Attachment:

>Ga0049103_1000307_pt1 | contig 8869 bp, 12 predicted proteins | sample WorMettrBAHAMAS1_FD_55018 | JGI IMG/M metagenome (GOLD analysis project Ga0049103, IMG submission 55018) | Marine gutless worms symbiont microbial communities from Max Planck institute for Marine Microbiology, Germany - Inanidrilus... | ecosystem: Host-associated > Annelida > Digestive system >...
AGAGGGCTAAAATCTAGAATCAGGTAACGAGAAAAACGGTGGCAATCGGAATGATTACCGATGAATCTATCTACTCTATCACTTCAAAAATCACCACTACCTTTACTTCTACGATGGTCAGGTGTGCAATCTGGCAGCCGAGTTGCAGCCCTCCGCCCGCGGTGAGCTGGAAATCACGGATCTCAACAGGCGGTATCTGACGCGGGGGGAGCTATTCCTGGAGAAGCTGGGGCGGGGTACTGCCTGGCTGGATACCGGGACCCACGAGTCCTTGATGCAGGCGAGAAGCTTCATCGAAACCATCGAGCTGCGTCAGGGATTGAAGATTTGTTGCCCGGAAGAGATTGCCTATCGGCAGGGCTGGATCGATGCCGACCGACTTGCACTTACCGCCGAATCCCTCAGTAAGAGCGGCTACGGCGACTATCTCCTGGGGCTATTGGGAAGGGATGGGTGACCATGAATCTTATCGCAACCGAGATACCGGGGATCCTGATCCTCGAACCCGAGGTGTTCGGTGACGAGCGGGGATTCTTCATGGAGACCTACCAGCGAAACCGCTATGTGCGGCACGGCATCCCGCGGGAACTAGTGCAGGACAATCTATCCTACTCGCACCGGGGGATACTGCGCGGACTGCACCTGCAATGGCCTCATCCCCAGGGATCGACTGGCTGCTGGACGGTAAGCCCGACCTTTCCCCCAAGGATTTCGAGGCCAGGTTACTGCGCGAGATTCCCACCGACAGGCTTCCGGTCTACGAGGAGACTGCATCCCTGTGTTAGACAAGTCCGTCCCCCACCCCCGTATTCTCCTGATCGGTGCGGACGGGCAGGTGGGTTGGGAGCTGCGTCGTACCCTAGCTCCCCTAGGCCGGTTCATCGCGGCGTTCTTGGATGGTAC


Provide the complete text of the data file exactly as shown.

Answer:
>Ga0049103_1000307_pt1 | contig 8869 bp, 12 predicted proteins | sample WorMettrBAHAMAS1_FD_55018 | JGI IMG/M metagenome (GOLD analysis project Ga0049103, IMG submission 55018) | Marine gutless worms symbiont microbial communities from Max Planck institute for Marine Microbiology, Germany - Inanidrilus... | ecosystem: Host-associated > Annelida > Digestive system >...
AGAGGGCTAAAATCTAGAATCAGGTAACGAGAAAAACGGTGGCAATCGGAATGATTACCGATGAATCTATCTACTCTATCACTTCAAAAATCACCACTACCTTTACTTCTACGATGGTCAGGTGTGCAATCTGGCAGCCGAGTTGCAGCCCTCCGCCCGCGGTGAGCTGGAAATCACGGATCTCAACAGGCGGTATCTGACGCGGGGGGAGCTATTCCTGGAGAAGCTGGGGCGGGGTACTGCCTGGCTGGATACCGGGACCCACGAGTCCTTGATGCAGGCGAGAAGCTTCATCGAAACCATCGAGCTGCGTCAGGGATTGAAGATTTGTTGCCCGGAAGAGATTGCCTATCGGCAGGGCTGGATCGATGCCGACCGACTTGCACTTACCGCCGAATCCCTCAGTAAGAGCGGCTACGGCGACTATCTCCTGGGGCTATTGGGAAGGGATGGGTGACCATGAATCTTATCGCAACCGAGATACCGGGGATCCTGATCCTCGAACCCGAGGTGTTCGGTGACGAGCGGGGATTCTTCATGGAGACCTACCAGCGAAACCGCTATGTGCGGCACGGCATCCCGCGGGAACTAGTGCAGGACAATCTATCCTACTCGCACCGGGGGATACTGCGCGGACTGCACCTGCAATGGCCTCATCCCCAGGGATCGACTGGCTGCTGGACGGTAAGCCCGACCTTTCCCCCAAGGATTTCGAGGCCAGGTTACTGCGCGAGATTCCCACCGACAGGCTTCCGGTCTACGAGGAGACTGCATCCCTGTGTTAGACAAGTCCGTCCCCCACCCCCGTATTCTCCTGATCGGTGCGGACGGGCAGGTGGGTTGGGAGCTGCGTCGTACCCTAGCTCCCCTAGGCCGGTTCATCGCGGCGTTCTTGGATGGTAC